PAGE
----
When Dr. Roger Brumback learned a friend's mother had been diagnosed with Alzheimer's, he sent the friend a book on how families can cope with the disease.
The book was even signed by its author: Roger Brumback.
“There are a lot of people in medicine who are smart, there are some who aren't as smart but work hard, and there are some who are just nice people,” said Dr. E. Steve Roach, a longtime friend and colleague of Brumback and the recipient of that book. “Roger was one of those rare people who was very nice to people, very, very smart and worked hard. That's how you get someone who runs a department, writes a dozen books, edits two journals and does all the things he's done.”
Brumback, the former chairman of Creighton University's department of pathology, was remembered last week by those who knew him as an accomplished physician and researcher across several medical fields.
He was well-published in neurology and pathology, having authored or edited 14 books and textbooks and written more than 130 academic articles. He founded and edited two medical journals. He even had a species of monkey named after him, the result of a research project during his college days.
His wife, Mary, was remembered as a devoted wife and mother who took the lead in raising the couple's three children and assisted her husband in his many academic pursuits.
Roger and Mary Brumback were found dead in their west Omaha home last week, victims of what police say was a double homicide. Funeral services for the couple, both 65, were still pending Saturday.
Roger Brumback was born in Washington, D.C., and grew up in a Pittsburgh suburb, the son of an attorney. After graduating from Gateway High School in Monroeville, Pa., in 1965, he entered Penn State University that summer. He graduated in just two years in pre-medicine and became the youngest student in the inaugural class of Penn State's new medical college in Hershey, Pa.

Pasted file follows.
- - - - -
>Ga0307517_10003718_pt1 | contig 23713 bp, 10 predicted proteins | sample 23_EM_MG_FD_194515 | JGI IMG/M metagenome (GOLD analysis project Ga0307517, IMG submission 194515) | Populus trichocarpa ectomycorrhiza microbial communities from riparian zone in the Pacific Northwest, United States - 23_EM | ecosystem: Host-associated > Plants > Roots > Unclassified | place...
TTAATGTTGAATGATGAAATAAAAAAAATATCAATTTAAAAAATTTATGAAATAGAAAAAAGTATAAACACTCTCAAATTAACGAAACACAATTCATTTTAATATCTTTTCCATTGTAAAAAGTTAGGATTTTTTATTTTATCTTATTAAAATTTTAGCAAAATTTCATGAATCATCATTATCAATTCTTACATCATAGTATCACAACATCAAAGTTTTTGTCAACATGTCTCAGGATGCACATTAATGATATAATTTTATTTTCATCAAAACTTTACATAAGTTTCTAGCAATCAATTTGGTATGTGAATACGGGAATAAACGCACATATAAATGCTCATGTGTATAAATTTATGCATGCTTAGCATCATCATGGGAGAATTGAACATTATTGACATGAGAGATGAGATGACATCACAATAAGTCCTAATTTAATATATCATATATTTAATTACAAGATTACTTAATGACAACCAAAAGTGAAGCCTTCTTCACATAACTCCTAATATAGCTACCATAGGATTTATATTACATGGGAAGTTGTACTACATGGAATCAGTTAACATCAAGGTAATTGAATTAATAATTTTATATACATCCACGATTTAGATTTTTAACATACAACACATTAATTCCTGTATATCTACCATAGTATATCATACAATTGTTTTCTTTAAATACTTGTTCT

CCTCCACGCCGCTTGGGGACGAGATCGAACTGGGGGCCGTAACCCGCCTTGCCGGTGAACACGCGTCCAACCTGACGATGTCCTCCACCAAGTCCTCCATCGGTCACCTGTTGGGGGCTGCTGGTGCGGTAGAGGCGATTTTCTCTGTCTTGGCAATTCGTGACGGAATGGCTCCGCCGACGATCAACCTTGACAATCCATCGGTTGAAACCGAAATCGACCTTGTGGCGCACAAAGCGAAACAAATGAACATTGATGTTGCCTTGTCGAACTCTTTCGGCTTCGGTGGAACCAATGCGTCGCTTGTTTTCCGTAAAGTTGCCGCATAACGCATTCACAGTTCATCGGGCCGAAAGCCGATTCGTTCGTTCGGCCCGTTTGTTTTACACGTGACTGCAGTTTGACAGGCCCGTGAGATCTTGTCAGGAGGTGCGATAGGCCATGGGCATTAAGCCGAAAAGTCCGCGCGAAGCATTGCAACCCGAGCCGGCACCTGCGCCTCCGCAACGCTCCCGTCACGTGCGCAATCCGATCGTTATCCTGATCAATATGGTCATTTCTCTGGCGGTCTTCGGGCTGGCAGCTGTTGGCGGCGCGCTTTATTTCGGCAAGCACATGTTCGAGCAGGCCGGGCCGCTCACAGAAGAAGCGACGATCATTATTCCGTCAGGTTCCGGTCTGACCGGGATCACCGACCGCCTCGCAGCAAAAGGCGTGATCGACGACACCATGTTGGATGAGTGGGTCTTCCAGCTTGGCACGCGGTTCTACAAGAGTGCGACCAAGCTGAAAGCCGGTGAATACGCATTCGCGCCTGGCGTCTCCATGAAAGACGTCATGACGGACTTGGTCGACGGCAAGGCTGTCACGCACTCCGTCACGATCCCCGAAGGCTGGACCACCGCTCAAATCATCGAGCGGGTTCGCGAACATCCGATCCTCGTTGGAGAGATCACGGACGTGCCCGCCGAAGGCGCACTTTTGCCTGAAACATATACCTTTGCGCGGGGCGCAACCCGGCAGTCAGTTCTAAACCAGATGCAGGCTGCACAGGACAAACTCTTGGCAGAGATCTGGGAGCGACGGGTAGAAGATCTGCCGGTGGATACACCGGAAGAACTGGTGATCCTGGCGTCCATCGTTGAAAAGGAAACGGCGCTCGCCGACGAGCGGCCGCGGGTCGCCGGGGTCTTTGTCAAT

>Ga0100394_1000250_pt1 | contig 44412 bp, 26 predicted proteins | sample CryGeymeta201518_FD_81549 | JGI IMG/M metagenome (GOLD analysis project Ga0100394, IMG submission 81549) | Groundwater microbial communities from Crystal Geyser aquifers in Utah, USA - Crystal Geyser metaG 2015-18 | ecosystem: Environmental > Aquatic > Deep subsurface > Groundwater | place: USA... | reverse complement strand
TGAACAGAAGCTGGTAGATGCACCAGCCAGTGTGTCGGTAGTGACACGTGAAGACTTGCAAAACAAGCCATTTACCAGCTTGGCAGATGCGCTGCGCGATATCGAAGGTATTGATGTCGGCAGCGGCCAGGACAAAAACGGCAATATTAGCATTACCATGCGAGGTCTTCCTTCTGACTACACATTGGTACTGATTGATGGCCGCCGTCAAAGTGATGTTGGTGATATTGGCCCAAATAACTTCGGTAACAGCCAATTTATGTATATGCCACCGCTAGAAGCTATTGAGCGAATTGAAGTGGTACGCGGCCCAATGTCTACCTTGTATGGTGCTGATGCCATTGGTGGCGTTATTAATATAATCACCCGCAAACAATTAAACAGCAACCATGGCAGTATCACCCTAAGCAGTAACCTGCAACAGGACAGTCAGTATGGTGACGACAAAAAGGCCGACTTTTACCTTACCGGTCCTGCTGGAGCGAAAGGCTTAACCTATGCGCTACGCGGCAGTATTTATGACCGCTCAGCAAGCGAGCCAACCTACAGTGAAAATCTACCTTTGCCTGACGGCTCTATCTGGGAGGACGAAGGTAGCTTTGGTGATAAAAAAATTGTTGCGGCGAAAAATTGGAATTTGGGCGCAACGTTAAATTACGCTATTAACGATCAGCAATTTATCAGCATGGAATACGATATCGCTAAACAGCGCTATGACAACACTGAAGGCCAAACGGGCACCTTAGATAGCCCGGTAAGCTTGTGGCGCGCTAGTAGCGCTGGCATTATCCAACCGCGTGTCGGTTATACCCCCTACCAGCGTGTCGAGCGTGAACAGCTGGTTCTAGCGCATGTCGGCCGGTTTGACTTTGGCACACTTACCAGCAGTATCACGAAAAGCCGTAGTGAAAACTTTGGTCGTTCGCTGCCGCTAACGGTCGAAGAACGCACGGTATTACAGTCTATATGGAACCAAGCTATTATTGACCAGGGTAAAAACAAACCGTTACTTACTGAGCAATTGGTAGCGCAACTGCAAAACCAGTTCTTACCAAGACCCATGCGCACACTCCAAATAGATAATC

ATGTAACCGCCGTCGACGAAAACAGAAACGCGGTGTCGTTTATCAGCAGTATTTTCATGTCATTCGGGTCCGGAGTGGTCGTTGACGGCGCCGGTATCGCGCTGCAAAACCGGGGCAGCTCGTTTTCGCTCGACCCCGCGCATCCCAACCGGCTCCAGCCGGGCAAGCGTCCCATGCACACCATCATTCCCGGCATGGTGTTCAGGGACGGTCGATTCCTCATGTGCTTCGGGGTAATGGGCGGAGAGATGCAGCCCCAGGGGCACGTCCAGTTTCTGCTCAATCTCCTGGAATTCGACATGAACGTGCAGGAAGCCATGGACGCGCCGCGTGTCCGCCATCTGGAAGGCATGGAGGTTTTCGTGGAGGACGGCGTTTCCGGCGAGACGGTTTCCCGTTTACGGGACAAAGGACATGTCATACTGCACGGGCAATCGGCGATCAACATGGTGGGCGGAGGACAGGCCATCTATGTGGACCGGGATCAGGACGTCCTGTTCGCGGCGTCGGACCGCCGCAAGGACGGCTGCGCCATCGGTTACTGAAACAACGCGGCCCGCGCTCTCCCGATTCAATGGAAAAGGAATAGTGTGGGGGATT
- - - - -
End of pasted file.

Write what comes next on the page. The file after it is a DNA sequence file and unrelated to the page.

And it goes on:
It was also at Penn State that Brumback met Mary, who was born in Washington state and who studied pharmacy before pursuing a career in law. The two would eventually have three children, Daryl, Audrey and Owen.
At the Penn State medical school, Roger Brumback early on showed a knack for groundbreaking research. For a research project, he did a chromosomal study of owl monkeys and was surprised to find what biologists had believed to be a single species was actually several different species. He wrote an article on his findings for a respected primatology journal.
But Brumback was interested in becoming a doctor, not a primatologist. So he turned his findings over to a biologist who years later finished the work. The primatologist paid tribute to Brumback's contribution by naming one of the newly discovered species after the young medical student: Aotus brumbacki.
After graduating with his medical degree in 1971, Brumback pursued additional training in Baltimore and St. Louis and became board certified in pediatrics and neurology. For a time he worked at the medical neurology branch of the National Institutes of Health in Washington, D.C., before leaving to take a neurology post at the University of North Dakota medical school in Fargo, N.D.
In 1982, Brumback decided to shift career tracks and pursue an earlier interest in pathology, seeking additional study at the University of Rochester in New York.